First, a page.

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Teaching Information – Chapter Overview
The following suggestions are offered for each of chapters:
Chapter 1 – The four important topics in the chapter are: an overview of manufacturing systems used in industry, development of a general process for troubleshooting large electro-mechanical systems, the learning pyramid, and the technology tree. The problems at the end of the chapter are a good review of DC and AC circuit theory problems
Chapter 2 – The chapter thoroughly covers switches and actuators, devices often overlooked in curriculum courses, which are important building blocks for all machines and systems. The process systems example introduced here using process parameter switches and discrete control is expanded in later chapters using more complex control systems. A robot control problem is introduced here using relay ladder logic, and in Chapter 12 the same problem will be solved using PLCs.
Chapter 3 – The chapter attempts to answer the question, “What are the minimum competencies in solid state analog devices and circuits necessary to know if you are going to work in automation control or on electronics found in industry.” If students have previous courses in solid-state devices and amplifier theory, this chapter may serve as an assigned reading chapter but without class lecture. Another option would be to use one class to hit the high spots for a general review of the topic.
Chapter 4 – The topics in this chapter are often not well understood by students even after the completion of an operational amplifier class. Review of the entire chapter, coverage of the more frequently used configurations, or coverage of the configurations not covered in previous courses are all options for this chapter in the course. In any case, operational amplifiers are used so often on industrial electronic systems that some degree of coverage of this chapter is important in an IE course.
Chapter 5 – Thyristors are used in most industrial electronic circuits and systems, so a thorough understanding of their operation and the common circuits that use them is critical. Complete coverage of this chapter is important for work in the IE area.
Chapter 6 – Automation sensors are also used on every machine and system in industry; therefore, they are another important topic area that should be covered in detail.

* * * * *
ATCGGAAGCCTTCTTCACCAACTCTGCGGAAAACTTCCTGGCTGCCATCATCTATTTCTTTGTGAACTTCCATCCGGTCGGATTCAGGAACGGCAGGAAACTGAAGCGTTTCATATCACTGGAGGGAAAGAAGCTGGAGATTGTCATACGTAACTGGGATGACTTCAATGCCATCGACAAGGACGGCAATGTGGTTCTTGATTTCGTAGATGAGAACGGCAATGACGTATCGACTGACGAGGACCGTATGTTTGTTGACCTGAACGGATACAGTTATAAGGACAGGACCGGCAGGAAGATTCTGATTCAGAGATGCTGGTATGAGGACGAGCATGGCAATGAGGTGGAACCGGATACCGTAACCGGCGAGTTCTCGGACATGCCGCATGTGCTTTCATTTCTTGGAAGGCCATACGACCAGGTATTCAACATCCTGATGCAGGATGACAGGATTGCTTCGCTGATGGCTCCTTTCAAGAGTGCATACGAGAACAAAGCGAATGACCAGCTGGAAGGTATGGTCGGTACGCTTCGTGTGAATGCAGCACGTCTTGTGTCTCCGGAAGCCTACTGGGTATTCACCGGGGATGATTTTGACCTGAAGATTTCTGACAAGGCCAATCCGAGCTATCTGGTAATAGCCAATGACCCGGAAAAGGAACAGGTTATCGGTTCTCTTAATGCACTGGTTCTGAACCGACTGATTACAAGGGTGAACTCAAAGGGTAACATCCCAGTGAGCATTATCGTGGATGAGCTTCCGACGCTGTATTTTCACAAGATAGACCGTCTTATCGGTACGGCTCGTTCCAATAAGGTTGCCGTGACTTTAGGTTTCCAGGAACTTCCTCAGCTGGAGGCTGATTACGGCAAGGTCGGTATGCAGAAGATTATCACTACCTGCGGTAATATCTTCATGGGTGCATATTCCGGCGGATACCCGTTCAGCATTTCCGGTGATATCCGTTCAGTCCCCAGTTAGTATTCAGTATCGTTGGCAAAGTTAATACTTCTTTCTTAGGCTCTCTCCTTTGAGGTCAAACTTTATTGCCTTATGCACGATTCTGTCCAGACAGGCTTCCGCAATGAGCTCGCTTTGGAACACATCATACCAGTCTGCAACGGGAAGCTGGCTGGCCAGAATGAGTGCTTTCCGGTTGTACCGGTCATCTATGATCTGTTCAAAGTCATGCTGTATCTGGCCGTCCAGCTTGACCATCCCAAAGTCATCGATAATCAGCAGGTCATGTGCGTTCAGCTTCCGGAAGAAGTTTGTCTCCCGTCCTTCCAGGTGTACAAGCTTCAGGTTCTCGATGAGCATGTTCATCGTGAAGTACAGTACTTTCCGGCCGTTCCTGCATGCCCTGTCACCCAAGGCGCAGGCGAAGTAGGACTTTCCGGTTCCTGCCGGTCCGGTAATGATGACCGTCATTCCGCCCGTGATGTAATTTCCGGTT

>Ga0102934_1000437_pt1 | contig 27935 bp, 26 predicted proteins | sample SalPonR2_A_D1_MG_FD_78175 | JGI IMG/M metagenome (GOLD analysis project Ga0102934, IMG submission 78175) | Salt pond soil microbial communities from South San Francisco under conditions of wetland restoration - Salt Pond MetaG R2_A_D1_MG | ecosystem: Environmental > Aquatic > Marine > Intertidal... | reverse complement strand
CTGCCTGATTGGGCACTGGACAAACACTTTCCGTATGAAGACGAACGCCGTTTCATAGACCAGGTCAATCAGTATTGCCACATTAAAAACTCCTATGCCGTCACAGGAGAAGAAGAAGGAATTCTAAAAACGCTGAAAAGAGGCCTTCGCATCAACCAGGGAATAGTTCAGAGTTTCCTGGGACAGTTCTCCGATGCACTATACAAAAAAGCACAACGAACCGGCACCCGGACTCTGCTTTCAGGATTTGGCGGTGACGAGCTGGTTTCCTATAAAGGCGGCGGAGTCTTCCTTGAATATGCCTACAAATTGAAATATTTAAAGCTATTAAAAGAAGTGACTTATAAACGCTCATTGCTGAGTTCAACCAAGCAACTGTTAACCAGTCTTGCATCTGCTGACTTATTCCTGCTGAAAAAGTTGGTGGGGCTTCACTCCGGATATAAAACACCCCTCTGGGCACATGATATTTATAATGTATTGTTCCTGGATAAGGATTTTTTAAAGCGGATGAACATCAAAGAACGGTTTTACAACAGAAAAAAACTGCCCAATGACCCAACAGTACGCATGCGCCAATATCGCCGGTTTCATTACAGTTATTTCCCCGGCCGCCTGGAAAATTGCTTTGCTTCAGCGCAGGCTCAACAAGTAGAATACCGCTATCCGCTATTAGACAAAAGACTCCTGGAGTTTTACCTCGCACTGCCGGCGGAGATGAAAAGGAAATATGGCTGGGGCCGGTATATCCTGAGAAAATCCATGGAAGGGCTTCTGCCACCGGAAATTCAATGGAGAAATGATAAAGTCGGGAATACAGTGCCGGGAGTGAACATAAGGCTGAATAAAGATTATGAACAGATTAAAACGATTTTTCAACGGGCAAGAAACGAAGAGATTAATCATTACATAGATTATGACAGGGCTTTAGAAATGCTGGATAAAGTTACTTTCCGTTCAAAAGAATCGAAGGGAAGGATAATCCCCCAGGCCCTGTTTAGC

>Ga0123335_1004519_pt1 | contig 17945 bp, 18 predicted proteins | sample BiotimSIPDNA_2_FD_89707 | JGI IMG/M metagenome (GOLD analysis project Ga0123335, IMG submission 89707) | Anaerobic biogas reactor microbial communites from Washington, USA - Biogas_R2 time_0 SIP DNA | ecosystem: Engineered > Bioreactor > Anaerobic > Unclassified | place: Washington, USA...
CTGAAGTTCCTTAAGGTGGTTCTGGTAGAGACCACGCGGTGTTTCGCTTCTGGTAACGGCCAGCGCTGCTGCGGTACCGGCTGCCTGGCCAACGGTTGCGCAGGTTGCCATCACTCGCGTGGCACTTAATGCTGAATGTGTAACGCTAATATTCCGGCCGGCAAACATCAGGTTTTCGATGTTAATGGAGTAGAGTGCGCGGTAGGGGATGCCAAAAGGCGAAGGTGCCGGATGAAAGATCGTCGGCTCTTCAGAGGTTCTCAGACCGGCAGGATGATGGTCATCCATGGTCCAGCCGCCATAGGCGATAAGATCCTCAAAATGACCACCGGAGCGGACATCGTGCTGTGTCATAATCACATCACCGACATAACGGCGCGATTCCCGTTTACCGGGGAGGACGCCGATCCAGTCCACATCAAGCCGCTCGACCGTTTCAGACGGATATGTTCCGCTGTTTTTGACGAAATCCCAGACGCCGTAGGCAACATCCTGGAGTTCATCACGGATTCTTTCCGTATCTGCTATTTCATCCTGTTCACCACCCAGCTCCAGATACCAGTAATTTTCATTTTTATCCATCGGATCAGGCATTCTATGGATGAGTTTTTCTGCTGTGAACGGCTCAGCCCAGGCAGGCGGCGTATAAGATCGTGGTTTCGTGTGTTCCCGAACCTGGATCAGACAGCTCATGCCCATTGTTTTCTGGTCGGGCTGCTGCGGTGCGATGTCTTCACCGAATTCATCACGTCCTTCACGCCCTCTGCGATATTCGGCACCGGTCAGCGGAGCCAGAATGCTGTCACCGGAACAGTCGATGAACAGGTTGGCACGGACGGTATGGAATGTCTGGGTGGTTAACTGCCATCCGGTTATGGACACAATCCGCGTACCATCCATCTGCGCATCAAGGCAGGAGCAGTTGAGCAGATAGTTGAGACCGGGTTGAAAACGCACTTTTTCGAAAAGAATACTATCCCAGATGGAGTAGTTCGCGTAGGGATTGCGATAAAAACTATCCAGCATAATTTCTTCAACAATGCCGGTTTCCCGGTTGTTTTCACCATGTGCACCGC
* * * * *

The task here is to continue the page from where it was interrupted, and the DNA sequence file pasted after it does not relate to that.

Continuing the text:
Chapter 7 – This chapter combined with Chapter 14 makes an excellent introduction for a full controls class or provide a good understanding of process controls when no additional control work is planned.
Chapter 8 – This chapter can be covered completely for a good overview of personal safety practices and the design of safety systems for machine safety. If a shorter version is desired cover only the first four sections.
Chapter 9 and 10 – Complete coverage of DC and AC motors plus control circuits and electronic drives.
Chapter 11 – This chapter includes a number of special purpose motors that may need to be covered if the motors course does not address the operation special purpose motors.
Chapter 12 – This chapter on PLCs can be used a variety of ways. If a previous PLC course is taken that includes Allen Bradley PLCs, then Section 12-6 can be eliminated. If the first course used a generic approach, then you may want to include this section so students would know how to program in the RS Logix 500 language. In either case, the balance of the chapter is important because it introduces the IEC 61131 standard for programming of PLCs. In addition to coverage of four of the five (the fifth language is not supported and used in the US) programming languages, the chapter covers tag (variable) based PLC programming. Few PLC courses cover the new languages, that is why it is included here.
Chapter 13 – An overview of embedded controllers is presented.
Chapter 14 – This is a comprehensive chapter on process control. When this chapter is grouped with Chapters 2, 6, 7 and 12 you have good instrumentation and controls coverage. This chapter explains the theory behind analog and digital process control and the development of a good control strategy.
Chapter 15 – Robotics includes two fundamental elements: hardware and software. Often courses address the hardware component but skip the programming element for servo and non-servo robots. This chapter on robots addresses both so if a previous robot course does not have a programming component, then Sections 15-7 through 5-10 would add that necessary competency.
Chapter 16 – The final chapter provides an overview of network theory and coverage of the networks found in manufacturing settings.